No history, no future?

Published in General, Issue 6 (Nov/Dec 2011), Platform, Volume 19

‘With a decade of commemorations coming up, are we about to produce a generation of historically illiterate young people, unable to set these events in context and liable to be excessively influenced by those who wish to use these anniversaries for their own purposes?’ (Robert Ballagh)

‘With a decade of commemorations coming up, are we about to produce a generation of historically illiterate young people, unable to set these events in context and liable to be excessively influenced by those who wish to use these anniversaries for their own purposes?’ (Robert Ballagh)

Some months ago Taoiseach Enda Kenny declared before President Obama and the world that the real wealth of Ireland was our history, our island story passed on from one generation to the next. It has sustained us in the past and will carry us on into a more prosperous future. And yet it is his government which is now about to threaten the very existence of history in our schools. The Minister for Education, Ruaidhrí Quinn, as part of his agenda to improve literacy and numeracy, has declared that the number of subjects that an individual student can take for the Junior Certificate examination will be limited to eight. These must include Irish, English and maths. Of the remaining five, most students will want to include a language and a science subject so as to leave their third-level options open. That leaves history, geography, music, art, domestic science, second languages, religion, business, economics, etc. all scrabbling for the remaining three places in each student’s programme. The minister will, of course, point out that students are free to choose history, but since it has few direct career implications ambitious parents and school principals will inevitably press the case for more utilitarian subjects in the examinable eight. And while the minister will say that schools can offer small modules of history, anyone familiar with the Irish education scene knows that that which is not examined is not valued and therefore not included in the timetable. The result is ‘goodbye history’, and probably some of the other subjects as well. One of the strengths of Irish education—the wide range of subjects studied by students in second-level schools—will be gone forever. And if history vanishes from the junior cycle of schools, how many will there be studying it at senior level?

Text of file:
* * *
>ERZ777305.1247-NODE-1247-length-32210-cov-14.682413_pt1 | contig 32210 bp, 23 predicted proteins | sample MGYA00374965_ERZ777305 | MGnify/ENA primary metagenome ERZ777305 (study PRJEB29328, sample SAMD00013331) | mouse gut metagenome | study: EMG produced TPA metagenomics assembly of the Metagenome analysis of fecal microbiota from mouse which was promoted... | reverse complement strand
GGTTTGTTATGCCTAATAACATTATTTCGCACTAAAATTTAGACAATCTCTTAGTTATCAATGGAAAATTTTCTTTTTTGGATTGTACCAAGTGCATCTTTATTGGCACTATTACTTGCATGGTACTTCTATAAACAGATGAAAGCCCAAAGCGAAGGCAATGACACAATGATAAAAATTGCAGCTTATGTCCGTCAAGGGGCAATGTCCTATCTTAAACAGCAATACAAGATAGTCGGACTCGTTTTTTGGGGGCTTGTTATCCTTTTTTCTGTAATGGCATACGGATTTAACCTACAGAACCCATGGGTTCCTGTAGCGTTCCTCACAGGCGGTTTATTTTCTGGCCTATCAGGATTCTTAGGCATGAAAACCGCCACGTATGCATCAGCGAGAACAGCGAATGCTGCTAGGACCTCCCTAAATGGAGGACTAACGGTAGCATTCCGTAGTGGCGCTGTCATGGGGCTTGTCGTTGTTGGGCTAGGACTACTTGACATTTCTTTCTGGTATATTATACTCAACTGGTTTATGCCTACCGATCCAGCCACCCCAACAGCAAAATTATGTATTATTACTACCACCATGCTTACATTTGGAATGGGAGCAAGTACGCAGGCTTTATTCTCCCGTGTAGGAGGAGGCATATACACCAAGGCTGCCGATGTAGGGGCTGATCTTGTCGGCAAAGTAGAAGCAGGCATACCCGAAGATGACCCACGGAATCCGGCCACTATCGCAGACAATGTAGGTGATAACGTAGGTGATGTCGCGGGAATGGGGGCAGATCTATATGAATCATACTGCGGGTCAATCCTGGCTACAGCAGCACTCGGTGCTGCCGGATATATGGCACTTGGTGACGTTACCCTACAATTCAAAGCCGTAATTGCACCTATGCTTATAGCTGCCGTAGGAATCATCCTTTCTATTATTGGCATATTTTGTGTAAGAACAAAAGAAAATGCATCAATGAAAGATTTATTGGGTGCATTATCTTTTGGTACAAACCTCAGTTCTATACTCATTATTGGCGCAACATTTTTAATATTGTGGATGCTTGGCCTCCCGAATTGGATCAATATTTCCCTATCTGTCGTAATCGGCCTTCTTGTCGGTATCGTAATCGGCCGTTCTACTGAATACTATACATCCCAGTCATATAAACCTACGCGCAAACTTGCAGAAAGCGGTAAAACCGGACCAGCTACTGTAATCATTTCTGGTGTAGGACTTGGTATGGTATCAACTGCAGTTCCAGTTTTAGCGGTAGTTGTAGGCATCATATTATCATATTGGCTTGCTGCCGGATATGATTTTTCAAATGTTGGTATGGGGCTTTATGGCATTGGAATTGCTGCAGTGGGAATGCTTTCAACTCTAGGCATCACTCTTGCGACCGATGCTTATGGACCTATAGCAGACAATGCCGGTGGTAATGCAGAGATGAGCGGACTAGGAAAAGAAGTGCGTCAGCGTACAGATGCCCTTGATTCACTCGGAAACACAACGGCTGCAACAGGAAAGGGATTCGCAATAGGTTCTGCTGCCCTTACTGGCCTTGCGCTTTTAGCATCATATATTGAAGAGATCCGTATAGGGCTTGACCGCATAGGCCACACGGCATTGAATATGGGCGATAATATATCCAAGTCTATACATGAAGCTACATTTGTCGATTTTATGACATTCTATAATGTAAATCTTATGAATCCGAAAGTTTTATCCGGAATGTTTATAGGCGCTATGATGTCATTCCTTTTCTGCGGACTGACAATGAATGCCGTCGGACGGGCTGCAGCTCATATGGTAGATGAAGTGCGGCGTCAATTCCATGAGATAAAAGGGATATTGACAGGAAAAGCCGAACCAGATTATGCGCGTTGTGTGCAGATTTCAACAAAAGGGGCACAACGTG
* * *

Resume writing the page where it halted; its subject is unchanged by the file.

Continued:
‘Some months ago Taoiseach Enda Kenny declared before President Obama and the world that the real wealth of Ireland was our history . . . And yet it is his government that is now about to threaten the very existence of history in our schools.’ (Matt Kavanagh/Irish Times)

‘Some months ago Taoiseach Enda Kenny declared before President Obama and the world that the real wealth of Ireland was our history . . . And yet it is his government that is now about to threaten the very existence of history in our schools.’ (Matt Kavanagh/Irish Times)